Horror films are critical failures more often than not because they end up being laughably predictable. Anything can be scary with the right soundtrack and things popping up suddenly. The Rite certainly employs those creepy cliches, but it has a few other things on its side that made me think it might be the kind of horror film I couldn’t laugh through–mainly, religion and Anthony Hopkins.
The film starts out with a quote from Pope John Paul II, and then uses that based on real events line that makes everyone a little more nervous. The based on real events thing can also make a horror film kind of humorous, but when you’re dealing with religion and demons, it seems best not to tempt anything. Darkened, angled close-ups of crucifixes and stained glass windows can actually be very creepy, and this movie is full of them.
It starts off very slow, giving ample backstory for priest-in-training Michael Kovak (Colin O’Donoghue), who is actually a big doubter of the whole religion thing. His mother died young, and his father raised him a mortician, so his childhood was one big bummer. He escaped it into the priesthood.
In order to give God one last try before jumping the seminary ship, Michael goes to the Vatican to take a month-long course on exorcism and finds himself studying under an unconventional exorcist, Father Lucas–cue, Anthony Hopkins.
This Rome is rainy and, as Father Lucas says, “cat-infested,” recalling almost nothing from the Rome of Julia Roberts’ Eat Pray Love. Hopkins is actually relatively normal when we first see him. His initial presence on screen is a little frightening because, hey, he might eat someone’s face off, but once I realized he’s a friendly old man with a sense of humor I started to calm down. He uses a brisker voice than his drawn-out tone from Silence of the Lambs and doesn’t pull out the creepy until later.
We follow Father Lucas and Michael–who continues to rain on the exorcism parade by suggesting the possessed just need a good shrink–between a few victims of the devil, and The Rite treats us to contorting bodies and funny demon voices that are a staple of the exorcist film. We’ve become somewhat desensitized to the gruesome effects, but the movie knows what it’s doing and so far nothing is laughable.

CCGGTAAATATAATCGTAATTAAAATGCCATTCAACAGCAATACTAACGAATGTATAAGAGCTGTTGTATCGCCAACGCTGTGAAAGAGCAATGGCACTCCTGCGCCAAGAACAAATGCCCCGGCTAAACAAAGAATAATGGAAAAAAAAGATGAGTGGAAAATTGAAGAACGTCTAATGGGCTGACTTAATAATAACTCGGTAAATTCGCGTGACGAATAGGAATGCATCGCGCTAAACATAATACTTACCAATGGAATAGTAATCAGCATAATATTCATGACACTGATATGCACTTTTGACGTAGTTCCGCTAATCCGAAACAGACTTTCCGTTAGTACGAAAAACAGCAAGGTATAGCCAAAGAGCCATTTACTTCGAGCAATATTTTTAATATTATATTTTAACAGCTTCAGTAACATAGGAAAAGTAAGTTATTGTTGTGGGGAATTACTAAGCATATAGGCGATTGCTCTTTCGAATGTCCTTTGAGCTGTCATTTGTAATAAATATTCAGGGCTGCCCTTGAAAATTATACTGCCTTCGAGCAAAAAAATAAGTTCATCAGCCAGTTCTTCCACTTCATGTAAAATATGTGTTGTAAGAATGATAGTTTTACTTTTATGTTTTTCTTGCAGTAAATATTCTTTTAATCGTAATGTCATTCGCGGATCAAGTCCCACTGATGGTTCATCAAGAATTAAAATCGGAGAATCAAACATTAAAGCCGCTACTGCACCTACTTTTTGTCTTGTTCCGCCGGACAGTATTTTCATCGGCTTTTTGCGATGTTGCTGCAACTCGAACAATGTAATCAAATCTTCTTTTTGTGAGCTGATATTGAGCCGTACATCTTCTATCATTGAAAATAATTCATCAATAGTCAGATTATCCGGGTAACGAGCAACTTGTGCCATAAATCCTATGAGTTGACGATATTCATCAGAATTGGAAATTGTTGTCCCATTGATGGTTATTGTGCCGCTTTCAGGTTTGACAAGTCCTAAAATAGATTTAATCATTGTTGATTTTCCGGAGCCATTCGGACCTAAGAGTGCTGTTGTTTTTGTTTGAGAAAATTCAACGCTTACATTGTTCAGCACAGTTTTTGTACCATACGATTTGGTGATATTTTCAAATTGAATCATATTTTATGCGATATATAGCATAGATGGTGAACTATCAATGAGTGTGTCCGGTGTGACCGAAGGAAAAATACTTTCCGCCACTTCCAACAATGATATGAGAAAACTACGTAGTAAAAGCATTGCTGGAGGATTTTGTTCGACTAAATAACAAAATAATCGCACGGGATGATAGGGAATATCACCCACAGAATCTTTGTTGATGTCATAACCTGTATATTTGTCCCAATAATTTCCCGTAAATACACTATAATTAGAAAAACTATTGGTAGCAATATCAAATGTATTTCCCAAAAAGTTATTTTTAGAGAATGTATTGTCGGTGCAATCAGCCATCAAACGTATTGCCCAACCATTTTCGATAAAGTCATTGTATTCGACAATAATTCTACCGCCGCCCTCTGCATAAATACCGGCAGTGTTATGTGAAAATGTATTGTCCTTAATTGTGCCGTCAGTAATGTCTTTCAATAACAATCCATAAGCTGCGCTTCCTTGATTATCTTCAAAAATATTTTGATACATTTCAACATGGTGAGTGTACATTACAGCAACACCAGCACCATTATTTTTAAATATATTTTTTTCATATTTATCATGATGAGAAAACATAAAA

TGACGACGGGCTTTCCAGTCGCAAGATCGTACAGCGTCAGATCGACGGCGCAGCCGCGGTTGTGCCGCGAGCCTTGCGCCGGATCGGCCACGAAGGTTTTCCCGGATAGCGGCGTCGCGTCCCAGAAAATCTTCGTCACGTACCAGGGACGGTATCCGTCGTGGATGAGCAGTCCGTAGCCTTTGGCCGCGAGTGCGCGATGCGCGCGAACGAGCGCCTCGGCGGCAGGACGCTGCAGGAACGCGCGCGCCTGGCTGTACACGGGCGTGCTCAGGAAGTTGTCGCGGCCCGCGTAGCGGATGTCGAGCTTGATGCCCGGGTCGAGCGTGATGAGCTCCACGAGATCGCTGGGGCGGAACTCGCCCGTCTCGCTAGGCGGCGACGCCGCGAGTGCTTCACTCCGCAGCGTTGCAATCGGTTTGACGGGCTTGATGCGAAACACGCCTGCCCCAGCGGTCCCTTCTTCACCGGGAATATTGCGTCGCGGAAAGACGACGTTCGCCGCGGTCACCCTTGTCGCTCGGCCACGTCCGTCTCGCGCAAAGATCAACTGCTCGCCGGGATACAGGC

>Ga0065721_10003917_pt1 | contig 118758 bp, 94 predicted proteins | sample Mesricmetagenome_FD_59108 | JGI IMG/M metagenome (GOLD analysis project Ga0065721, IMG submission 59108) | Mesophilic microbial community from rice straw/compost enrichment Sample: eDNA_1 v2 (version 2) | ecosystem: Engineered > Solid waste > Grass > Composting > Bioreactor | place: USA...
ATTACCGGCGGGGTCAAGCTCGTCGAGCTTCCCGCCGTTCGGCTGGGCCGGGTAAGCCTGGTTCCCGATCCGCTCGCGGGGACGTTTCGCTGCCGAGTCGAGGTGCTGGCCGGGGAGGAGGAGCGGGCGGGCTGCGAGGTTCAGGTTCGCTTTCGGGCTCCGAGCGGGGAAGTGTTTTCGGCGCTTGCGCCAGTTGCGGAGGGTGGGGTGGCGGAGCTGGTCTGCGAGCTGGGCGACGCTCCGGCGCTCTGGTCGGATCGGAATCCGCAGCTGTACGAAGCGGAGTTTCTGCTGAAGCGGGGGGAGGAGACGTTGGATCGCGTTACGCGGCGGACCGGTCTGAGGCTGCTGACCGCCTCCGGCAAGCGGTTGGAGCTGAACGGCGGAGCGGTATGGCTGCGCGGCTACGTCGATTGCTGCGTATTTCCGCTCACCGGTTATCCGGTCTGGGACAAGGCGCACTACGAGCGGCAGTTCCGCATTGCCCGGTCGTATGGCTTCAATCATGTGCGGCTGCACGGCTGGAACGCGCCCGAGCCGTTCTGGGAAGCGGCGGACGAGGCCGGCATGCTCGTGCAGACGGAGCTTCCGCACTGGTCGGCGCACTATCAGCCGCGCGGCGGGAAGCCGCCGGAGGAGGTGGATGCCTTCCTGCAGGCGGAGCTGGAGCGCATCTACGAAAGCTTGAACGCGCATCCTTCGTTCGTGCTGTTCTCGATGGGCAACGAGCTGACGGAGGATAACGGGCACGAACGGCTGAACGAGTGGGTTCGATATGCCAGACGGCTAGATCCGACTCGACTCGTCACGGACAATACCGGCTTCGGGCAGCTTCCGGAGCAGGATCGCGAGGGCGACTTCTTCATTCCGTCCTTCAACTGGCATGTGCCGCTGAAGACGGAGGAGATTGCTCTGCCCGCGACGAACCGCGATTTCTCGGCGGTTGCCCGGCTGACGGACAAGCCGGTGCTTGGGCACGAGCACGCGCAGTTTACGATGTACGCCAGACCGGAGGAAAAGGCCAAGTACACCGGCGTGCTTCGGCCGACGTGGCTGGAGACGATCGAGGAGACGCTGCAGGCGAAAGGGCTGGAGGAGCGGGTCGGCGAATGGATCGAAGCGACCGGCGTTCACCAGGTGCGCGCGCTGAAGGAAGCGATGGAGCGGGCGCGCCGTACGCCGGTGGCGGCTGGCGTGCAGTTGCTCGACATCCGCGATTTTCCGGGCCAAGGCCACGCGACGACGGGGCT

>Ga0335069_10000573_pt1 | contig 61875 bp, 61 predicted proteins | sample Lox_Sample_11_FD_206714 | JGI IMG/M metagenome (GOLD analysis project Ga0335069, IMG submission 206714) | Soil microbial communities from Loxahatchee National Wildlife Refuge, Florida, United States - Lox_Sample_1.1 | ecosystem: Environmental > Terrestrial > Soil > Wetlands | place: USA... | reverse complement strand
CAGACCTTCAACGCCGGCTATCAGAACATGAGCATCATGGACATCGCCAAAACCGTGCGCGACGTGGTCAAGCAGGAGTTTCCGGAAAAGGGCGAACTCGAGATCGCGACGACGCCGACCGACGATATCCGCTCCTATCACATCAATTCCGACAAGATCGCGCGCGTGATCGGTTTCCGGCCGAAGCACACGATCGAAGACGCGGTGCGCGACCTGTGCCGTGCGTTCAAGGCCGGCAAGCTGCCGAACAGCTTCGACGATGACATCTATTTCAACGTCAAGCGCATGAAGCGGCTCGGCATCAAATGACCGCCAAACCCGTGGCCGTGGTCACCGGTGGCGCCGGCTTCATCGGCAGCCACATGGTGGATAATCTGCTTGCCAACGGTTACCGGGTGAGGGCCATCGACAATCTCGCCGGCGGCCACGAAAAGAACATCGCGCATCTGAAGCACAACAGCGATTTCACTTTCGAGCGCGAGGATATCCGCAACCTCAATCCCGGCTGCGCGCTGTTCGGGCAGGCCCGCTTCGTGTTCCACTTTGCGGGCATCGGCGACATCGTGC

Where this movie takes an unfortunate turn is in the middle when Michael hallucinates and hears voices–those are the tricks that aren’t scary and bring away from the movie. This is O’Donoghue’s first feature film, and it wasn’t exactly wise to put him up against a veteran like Hopkins. The talent is so unbalanced that it’s noticeable.
The last 30 minutes, in which Father Lucas himself is possessed, are what get you. Hopkins still knows how to chill an audience with his blue eyes even when they’ve been turned yellow by demonic forces. He is in top form, and every time Michael leans in to try and call the demon out I’m afraid he’s going to lose his nose.
The story itself is more about the personal journey with religion that Michael has than exorcism, and the ending leaves it hollow. The attractive journalist Angeline, whom Michael just brings along because she’s working on a story about these things, tells Michael he must accept God to be strong enough. “You are not alone,” she says. She might as well just have told him all he needed to defeat evil was love and turned it into a make out scene.
The end drops off Michael where he began–the priesthood. I had hoped after his religious revelation he might realize faith could be expressed outside of being a priest and he might just turn into another good Catholic, attending church on Sundays.